Aural Icons and Social Outcasts

Beethoven, Lincoln, and “His Master’s Voice”


As conductor of the New York Symphony Orchestra in the early decades of the twentieth century, Walter Damrosch gave a series of radio broadcast children’s concerts in which he used an analogy between Lincoln and Beethoven as a pedagogical device for interpreting the symphony for an audience of young schoolchildren. The story of Beethoven’s dedicating the Eroica Symphony to Napoleon, then changing his mind, and the famous “fate” theme of the Fifth Symphony appear throughout the literature on the music curriculum. Weaving the themes of moral suffering, creation, freedom, and sacrifice around visual images of Beethoven and Lincoln1 marshaled the kind of attention that made classical a patriotic exercise.2 Lincoln’s oratory and Beethoven’s deafness connected miraculous speech to hearing and both to grand sacrifice. Speech and music were linked their portraits to imaginaries of a united nation and cultivated public. In the post-Civil War era, oratory interlaced familiar notions of citizenly worthiness and whiteness that would command the airwaves of home and school a few decades later.3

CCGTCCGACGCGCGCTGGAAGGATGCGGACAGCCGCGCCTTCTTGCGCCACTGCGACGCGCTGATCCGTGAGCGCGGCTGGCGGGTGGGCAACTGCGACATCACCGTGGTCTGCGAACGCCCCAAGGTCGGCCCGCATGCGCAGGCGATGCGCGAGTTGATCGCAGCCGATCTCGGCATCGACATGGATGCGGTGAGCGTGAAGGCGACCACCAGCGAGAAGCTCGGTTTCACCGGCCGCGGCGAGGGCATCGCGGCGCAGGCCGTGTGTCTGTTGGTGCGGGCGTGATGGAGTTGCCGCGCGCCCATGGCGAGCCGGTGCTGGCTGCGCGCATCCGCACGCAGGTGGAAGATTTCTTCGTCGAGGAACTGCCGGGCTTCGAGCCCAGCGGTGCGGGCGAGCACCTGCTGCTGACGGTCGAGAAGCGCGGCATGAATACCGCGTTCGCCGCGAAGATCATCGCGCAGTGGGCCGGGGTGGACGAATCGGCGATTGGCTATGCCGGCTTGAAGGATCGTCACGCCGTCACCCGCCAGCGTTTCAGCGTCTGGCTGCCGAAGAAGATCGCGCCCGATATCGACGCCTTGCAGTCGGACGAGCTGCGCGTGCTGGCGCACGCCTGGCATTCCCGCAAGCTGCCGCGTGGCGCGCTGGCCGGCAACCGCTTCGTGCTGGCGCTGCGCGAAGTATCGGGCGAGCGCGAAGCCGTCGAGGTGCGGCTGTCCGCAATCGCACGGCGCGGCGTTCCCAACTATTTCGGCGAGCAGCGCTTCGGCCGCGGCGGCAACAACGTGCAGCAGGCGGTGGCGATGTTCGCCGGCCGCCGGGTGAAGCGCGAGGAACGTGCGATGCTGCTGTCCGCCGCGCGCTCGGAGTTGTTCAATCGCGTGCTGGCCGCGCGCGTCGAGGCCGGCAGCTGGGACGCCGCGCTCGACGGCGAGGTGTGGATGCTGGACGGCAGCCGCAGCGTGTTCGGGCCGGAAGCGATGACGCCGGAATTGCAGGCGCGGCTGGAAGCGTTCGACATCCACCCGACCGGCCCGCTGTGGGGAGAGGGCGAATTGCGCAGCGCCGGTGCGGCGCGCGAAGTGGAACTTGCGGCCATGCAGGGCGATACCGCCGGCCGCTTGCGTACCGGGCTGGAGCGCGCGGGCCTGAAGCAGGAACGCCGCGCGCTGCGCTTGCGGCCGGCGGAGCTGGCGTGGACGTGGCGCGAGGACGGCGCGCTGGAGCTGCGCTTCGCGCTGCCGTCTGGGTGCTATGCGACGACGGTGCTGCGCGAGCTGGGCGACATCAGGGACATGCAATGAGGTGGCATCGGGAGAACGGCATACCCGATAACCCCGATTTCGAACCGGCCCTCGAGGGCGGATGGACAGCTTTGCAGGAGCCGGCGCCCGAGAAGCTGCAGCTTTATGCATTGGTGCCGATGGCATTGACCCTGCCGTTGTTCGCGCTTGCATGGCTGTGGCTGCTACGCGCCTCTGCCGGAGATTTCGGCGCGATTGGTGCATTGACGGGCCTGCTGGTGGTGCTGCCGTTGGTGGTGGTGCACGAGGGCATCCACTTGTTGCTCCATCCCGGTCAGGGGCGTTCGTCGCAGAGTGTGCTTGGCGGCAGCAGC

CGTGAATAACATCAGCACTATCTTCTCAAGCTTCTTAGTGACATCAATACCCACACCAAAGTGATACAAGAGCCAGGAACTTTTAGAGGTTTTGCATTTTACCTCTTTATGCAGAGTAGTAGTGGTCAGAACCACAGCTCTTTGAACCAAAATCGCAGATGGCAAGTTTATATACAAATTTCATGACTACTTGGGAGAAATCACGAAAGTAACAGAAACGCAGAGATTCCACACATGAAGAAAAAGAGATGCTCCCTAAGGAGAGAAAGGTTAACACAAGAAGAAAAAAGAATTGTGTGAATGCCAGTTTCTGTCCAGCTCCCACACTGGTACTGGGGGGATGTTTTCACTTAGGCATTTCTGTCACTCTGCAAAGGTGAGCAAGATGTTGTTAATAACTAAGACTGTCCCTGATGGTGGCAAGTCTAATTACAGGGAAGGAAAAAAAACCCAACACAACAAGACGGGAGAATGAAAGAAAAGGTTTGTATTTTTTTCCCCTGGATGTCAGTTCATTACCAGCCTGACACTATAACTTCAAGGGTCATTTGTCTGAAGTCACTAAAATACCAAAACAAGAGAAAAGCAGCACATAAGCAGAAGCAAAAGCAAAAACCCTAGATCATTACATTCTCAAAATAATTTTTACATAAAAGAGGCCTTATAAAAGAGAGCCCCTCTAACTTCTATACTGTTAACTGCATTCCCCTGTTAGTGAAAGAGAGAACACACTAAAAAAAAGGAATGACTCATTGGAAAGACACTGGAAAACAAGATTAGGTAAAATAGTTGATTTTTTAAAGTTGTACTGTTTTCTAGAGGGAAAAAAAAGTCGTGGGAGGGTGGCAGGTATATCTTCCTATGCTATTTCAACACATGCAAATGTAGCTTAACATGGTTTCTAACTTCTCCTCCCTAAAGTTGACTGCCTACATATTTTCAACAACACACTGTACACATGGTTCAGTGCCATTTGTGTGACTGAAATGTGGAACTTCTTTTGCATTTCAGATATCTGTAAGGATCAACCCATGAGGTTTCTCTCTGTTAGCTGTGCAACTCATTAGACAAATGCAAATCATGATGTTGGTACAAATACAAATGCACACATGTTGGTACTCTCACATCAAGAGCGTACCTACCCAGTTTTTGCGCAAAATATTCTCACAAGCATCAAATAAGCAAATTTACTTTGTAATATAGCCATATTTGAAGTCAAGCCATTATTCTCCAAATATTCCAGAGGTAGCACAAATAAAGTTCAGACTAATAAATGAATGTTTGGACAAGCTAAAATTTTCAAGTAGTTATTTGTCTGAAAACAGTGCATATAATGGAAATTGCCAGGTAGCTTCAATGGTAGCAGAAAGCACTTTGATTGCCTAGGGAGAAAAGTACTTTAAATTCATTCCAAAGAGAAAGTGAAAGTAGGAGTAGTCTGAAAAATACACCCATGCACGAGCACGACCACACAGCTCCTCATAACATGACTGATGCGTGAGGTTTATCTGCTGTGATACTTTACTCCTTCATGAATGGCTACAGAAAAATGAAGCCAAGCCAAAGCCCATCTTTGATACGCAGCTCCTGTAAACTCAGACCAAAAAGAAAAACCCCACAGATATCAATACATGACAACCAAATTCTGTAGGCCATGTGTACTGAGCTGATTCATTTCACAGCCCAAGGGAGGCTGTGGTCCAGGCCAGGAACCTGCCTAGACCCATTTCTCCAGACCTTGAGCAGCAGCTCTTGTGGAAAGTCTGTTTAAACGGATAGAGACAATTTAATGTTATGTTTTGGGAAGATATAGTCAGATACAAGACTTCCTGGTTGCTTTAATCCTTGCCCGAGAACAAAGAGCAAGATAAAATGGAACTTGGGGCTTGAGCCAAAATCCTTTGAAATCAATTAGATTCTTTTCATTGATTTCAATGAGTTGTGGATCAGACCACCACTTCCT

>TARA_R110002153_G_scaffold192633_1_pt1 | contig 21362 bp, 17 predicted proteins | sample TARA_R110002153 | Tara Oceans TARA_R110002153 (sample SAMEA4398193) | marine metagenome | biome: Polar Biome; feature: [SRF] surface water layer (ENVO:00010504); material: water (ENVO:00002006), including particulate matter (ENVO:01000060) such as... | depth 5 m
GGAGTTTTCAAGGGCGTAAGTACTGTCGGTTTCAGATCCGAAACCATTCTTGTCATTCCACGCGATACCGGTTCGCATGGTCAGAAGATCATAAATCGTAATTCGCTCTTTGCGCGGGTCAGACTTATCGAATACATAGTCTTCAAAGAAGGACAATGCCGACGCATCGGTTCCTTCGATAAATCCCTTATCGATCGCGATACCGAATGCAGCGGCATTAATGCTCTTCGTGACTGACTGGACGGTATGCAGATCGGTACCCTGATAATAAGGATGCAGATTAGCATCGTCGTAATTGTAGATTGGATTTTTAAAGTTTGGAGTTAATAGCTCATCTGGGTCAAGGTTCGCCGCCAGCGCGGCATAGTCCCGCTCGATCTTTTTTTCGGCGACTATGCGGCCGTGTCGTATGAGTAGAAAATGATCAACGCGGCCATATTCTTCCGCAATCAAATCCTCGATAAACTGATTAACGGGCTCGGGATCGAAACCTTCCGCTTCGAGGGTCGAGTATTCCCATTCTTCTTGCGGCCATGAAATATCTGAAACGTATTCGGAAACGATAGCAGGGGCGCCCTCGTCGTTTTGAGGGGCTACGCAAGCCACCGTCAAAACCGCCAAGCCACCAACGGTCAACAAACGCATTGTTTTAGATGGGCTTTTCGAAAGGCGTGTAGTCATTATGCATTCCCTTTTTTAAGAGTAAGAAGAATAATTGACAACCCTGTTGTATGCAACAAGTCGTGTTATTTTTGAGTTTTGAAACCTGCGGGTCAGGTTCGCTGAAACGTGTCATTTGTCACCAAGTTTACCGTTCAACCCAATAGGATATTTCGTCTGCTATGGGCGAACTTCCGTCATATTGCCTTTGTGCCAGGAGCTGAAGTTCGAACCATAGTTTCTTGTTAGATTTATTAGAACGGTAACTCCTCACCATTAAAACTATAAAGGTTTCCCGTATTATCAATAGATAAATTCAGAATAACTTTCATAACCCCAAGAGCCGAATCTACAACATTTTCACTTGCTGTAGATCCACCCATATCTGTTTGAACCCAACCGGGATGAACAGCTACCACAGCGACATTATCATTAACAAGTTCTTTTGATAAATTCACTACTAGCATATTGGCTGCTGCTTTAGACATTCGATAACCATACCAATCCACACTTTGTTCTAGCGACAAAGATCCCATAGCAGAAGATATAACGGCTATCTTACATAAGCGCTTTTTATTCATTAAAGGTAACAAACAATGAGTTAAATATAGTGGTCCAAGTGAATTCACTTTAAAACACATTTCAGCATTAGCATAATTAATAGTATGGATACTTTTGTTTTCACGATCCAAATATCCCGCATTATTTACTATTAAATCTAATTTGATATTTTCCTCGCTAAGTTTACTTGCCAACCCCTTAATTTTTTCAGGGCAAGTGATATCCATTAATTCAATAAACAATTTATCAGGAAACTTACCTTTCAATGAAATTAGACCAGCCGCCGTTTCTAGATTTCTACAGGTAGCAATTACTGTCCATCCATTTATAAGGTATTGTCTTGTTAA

African American Student School Lunch Program Music Lesson Music Teacher Unfinished Work 
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© Ruth Gustafson 2009

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